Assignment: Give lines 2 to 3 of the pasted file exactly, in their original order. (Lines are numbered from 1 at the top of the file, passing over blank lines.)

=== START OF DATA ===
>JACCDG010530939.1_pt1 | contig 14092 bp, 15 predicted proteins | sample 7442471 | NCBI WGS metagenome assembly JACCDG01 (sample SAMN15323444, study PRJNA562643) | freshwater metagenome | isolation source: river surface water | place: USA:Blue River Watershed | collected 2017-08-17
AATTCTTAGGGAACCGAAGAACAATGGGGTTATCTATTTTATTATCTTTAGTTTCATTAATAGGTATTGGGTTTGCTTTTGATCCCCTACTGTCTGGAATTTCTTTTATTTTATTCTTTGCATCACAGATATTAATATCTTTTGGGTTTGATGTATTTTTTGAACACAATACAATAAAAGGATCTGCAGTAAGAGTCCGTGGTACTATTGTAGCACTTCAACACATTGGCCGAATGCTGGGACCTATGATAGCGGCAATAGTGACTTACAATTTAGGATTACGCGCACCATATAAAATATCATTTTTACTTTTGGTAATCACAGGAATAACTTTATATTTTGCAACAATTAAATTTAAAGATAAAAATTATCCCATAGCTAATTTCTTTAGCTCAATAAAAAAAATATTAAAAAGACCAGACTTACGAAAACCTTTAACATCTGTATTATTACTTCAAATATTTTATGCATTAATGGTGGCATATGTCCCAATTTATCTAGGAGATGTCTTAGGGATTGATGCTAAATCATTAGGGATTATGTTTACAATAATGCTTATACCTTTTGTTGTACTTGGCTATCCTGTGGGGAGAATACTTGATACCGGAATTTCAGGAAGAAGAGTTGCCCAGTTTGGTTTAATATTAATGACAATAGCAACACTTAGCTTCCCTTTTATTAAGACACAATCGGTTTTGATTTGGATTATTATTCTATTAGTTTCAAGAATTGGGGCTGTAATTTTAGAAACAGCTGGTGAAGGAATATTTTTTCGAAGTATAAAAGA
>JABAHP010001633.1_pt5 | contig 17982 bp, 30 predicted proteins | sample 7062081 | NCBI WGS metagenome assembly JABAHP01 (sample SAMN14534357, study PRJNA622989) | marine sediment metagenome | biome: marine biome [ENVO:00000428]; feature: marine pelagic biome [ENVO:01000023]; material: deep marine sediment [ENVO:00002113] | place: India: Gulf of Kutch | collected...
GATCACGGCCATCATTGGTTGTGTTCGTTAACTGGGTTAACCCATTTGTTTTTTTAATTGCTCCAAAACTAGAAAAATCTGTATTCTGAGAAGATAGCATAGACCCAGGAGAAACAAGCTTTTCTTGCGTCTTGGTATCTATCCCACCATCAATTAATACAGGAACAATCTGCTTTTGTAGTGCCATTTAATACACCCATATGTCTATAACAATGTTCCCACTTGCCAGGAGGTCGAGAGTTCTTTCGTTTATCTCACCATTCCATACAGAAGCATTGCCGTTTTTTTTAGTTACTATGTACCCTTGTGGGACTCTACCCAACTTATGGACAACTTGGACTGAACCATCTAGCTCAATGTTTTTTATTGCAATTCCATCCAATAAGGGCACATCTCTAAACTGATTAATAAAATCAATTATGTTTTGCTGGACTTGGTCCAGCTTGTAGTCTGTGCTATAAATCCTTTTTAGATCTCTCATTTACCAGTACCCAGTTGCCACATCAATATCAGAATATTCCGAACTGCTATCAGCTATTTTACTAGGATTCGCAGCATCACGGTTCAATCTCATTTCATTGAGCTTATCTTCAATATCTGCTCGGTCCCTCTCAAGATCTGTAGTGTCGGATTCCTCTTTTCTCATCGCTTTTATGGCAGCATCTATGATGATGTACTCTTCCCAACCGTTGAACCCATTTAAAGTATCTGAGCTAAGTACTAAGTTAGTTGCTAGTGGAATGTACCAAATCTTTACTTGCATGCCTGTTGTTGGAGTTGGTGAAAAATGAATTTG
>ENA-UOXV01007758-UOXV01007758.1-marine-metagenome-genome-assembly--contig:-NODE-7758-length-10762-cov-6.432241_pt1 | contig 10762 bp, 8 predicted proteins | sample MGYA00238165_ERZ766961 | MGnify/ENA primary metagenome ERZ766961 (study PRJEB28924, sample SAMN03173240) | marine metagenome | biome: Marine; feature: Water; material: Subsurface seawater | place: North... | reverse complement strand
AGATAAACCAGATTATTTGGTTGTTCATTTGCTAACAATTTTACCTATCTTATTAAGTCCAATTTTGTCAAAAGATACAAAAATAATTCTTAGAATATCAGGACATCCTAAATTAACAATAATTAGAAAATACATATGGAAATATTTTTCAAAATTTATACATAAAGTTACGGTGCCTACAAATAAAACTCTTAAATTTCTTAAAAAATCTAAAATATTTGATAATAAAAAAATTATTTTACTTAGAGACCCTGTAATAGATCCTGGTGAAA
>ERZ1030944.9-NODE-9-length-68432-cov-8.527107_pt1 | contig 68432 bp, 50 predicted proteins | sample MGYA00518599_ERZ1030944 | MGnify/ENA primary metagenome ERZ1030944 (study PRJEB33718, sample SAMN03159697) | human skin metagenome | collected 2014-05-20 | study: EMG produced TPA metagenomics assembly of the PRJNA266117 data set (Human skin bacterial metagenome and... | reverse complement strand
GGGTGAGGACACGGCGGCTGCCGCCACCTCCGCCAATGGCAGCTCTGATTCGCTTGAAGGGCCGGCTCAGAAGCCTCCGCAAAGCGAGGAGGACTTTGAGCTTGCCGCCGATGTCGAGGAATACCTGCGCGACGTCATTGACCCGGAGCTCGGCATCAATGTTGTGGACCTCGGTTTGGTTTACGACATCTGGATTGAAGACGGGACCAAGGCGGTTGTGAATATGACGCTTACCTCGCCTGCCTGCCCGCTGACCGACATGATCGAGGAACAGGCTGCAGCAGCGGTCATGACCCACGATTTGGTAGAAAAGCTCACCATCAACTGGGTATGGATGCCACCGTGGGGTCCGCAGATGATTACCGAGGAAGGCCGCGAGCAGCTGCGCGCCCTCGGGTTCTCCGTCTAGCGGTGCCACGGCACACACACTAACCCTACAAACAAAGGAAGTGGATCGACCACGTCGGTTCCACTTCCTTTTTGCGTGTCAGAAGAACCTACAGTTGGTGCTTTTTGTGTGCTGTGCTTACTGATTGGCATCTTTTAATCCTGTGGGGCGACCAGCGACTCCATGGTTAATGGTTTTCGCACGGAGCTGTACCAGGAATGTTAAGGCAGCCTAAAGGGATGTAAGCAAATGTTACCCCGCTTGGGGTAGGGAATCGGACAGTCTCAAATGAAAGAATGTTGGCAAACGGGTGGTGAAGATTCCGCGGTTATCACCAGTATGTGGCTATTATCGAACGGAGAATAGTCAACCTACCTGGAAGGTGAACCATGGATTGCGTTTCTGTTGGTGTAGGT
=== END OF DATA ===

AATTCTTAGGGAACCGAAGAACAATGGGGTTATCTATTTTATTATCTTTAGTTTCATTAATAGGTATTGGGTTTGCTTTTGATCCCCTACTGTCTGGAATTTCTTTTATTTTATTCTTTGCATCACAGATATTAATATCTTTTGGGTTTGATGTATTTTTTGAACACAATACAATAAAAGGATCTGCAGTAAGAGTCCGTGGTACTATTGTAGCACTTCAACACATTGGCCGAATGCTGGGACCTATGATAGCGGCAATAGTGACTTACAATTTAGGATTACGCGCACCATATAAAATATCATTTTTACTTTTGGTAATCACAGGAATAACTTTATATTTTGCAACAATTAAATTTAAAGATAAAAATTATCCCATAGCTAATTTCTTTAGCTCAATAAAAAAAATATTAAAAAGACCAGACTTACGAAAACCTTTAACATCTGTATTATTACTTCAAATATTTTATGCATTAATGGTGGCATATGTCCCAATTTATCTAGGAGATGTCTTAGGGATTGATGCTAAATCATTAGGGATTATGTTTACAATAATGCTTATACCTTTTGTTGTACTTGGCTATCCTGTGGGGAGAATACTTGATACCGGAATTTCAGGAAGAAGAGTTGCCCAGTTTGGTTTAATATTAATGACAATAGCAACACTTAGCTTCCCTTTTATTAAGACACAATCGGTTTTGATTTGGATTATTATTCTATTAGTTTCAAGAATTGGGGCTGTAATTTTAGAAACAGCTGGTGAAGGAATATTTTTTCGAAGTATAAAAGA
>JABAHP010001633.1_pt5 | contig 17982 bp, 30 predicted proteins | sample 7062081 | NCBI WGS metagenome assembly JABAHP01 (sample SAMN14534357, study PRJNA622989) | marine sediment metagenome | biome: marine biome [ENVO:00000428]; feature: marine pelagic biome [ENVO:01000023]; material: deep marine sediment [ENVO:00002113] | place: India: Gulf of Kutch | collected...